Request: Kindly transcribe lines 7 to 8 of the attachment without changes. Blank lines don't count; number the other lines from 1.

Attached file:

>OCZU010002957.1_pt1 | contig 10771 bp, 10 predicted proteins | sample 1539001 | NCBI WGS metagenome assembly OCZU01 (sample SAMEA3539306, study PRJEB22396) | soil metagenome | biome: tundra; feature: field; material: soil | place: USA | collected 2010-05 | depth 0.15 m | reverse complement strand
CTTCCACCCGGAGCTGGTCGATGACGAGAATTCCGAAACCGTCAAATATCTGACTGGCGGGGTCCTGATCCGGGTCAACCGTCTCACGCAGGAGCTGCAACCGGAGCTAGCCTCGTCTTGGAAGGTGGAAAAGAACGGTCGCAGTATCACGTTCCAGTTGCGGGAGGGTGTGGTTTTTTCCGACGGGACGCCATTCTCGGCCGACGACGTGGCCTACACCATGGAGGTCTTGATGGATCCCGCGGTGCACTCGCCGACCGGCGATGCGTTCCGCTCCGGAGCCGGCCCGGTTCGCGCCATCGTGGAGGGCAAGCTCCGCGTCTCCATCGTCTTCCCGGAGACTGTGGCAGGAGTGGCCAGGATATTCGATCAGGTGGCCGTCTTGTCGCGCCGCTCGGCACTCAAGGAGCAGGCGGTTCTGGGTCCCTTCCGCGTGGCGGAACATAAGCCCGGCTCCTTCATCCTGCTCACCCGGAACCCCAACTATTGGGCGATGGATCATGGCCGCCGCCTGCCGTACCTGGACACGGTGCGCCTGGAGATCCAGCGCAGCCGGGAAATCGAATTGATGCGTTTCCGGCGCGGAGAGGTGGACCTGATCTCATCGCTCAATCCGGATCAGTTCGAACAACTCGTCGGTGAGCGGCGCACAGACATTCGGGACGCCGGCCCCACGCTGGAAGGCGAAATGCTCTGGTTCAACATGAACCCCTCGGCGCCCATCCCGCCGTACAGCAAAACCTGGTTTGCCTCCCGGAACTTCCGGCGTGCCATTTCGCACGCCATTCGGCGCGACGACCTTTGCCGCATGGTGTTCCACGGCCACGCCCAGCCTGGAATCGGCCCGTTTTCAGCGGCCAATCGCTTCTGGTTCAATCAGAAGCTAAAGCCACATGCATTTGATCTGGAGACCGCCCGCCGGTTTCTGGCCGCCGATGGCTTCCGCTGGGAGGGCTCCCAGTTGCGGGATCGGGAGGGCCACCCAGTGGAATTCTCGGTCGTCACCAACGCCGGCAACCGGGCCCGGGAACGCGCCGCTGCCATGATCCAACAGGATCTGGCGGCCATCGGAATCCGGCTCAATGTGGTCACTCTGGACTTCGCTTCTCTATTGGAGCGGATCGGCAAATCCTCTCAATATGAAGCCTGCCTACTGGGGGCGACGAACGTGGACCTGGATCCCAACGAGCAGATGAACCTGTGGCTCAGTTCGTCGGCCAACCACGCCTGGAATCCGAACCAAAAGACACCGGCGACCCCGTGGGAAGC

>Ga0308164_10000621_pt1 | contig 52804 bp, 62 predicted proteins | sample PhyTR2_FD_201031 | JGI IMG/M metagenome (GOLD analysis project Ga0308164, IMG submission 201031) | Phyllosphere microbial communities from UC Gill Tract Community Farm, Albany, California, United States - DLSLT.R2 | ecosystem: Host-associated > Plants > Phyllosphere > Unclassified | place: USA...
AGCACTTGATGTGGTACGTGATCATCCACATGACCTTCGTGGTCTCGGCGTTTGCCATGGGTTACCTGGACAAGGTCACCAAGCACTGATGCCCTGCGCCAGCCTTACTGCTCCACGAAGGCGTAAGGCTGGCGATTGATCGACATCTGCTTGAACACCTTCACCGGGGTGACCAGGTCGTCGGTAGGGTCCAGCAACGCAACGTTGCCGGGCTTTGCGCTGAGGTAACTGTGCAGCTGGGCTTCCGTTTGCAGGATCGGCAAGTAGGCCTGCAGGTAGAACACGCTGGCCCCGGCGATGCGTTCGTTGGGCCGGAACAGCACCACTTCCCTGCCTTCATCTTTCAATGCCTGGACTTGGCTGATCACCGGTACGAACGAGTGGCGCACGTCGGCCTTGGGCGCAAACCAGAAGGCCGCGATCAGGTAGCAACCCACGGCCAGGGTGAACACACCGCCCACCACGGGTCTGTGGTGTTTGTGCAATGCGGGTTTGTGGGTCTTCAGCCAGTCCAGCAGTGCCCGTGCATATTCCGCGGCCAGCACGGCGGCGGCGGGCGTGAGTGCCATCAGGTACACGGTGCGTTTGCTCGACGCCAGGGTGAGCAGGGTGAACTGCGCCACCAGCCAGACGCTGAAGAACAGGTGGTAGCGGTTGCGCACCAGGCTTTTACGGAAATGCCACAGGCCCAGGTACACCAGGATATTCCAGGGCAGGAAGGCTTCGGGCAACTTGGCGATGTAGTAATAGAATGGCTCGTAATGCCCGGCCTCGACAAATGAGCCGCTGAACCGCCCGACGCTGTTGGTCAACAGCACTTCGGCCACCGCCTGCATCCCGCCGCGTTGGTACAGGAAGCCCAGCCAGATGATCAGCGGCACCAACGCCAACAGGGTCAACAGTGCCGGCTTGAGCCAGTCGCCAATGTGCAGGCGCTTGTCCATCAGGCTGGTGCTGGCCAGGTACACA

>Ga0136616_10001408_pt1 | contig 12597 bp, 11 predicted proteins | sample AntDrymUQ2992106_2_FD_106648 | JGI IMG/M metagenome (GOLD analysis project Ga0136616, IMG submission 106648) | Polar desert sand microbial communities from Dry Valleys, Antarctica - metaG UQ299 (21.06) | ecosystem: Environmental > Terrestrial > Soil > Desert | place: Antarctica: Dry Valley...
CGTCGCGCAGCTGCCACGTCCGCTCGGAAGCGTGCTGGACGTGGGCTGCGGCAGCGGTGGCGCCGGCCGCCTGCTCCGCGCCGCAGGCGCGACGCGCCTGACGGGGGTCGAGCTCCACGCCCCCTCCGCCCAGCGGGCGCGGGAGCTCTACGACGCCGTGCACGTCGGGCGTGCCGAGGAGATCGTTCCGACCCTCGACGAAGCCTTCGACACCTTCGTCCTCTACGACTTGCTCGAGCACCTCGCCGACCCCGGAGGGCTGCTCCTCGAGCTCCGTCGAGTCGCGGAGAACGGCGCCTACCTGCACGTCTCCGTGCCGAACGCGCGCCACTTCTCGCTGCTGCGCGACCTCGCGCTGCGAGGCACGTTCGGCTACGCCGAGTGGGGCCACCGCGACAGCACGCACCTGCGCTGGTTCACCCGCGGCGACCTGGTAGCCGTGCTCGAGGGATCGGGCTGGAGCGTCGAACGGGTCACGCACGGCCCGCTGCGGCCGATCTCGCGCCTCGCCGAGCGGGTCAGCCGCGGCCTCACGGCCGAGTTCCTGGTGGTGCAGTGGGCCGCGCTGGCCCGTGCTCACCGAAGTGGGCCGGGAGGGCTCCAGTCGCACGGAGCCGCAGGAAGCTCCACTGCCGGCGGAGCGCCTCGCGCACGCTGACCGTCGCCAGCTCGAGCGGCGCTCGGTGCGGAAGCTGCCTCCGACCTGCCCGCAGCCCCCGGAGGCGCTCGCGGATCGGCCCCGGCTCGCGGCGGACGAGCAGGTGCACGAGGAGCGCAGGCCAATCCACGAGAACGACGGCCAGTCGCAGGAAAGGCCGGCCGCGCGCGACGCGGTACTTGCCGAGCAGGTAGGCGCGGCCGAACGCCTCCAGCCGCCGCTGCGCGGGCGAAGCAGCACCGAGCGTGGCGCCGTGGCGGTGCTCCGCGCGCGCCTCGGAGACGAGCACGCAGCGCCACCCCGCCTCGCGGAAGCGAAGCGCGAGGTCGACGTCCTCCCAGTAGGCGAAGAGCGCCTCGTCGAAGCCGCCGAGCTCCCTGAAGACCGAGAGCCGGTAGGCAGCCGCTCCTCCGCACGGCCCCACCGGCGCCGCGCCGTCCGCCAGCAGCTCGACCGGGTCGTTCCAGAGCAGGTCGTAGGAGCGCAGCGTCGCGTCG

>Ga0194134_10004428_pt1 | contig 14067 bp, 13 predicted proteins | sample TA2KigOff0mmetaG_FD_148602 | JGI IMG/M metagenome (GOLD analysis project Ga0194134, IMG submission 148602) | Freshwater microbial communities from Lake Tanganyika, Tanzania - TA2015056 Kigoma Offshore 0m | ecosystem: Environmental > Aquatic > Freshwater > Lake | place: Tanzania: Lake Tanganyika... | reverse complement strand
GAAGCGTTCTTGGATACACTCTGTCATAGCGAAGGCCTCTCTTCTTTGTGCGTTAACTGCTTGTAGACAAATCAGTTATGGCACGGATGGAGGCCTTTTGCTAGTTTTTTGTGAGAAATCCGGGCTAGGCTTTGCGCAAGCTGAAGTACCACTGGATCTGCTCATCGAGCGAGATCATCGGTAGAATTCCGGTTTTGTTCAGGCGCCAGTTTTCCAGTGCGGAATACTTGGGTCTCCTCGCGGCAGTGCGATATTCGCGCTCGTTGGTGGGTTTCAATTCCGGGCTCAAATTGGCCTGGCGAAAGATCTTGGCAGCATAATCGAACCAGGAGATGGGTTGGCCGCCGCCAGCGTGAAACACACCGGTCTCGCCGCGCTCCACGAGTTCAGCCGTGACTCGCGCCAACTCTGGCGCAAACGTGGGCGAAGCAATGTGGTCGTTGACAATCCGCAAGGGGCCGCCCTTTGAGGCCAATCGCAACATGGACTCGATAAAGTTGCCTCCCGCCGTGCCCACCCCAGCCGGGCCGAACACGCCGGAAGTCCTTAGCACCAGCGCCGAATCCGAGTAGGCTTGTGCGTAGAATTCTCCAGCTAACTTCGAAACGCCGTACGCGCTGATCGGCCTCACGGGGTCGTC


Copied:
>Ga0194134_10004428_pt1 | contig 14067 bp, 13 predicted proteins | sample TA2KigOff0mmetaG_FD_148602 | JGI IMG/M metagenome (GOLD analysis project Ga0194134, IMG submission 148602) | Freshwater microbial communities from Lake Tanganyika, Tanzania - TA2015056 Kigoma Offshore 0m | ecosystem: Environmental > Aquatic > Freshwater > Lake | place: Tanzania: Lake Tanganyika... | reverse complement strand
GAAGCGTTCTTGGATACACTCTGTCATAGCGAAGGCCTCTCTTCTTTGTGCGTTAACTGCTTGTAGACAAATCAGTTATGGCACGGATGGAGGCCTTTTGCTAGTTTTTTGTGAGAAATCCGGGCTAGGCTTTGCGCAAGCTGAAGTACCACTGGATCTGCTCATCGAGCGAGATCATCGGTAGAATTCCGGTTTTGTTCAGGCGCCAGTTTTCCAGTGCGGAATACTTGGGTCTCCTCGCGGCAGTGCGATATTCGCGCTCGTTGGTGGGTTTCAATTCCGGGCTCAAATTGGCCTGGCGAAAGATCTTGGCAGCATAATCGAACCAGGAGATGGGTTGGCCGCCGCCAGCGTGAAACACACCGGTCTCGCCGCGCTCCACGAGTTCAGCCGTGACTCGCGCCAACTCTGGCGCAAACGTGGGCGAAGCAATGTGGTCGTTGACAATCCGCAAGGGGCCGCCCTTTGAGGCCAATCGCAACATGGACTCGATAAAGTTGCCTCCCGCCGTGCCCACCCCAGCCGGGCCGAACACGCCGGAAGTCCTTAGCACCAGCGCCGAATCCGAGTAGGCTTGTGCGTAGAATTCTCCAGCTAACTTCGAAACGCCGTACGCGCTGATCGGCCTCACGGGGTCGTC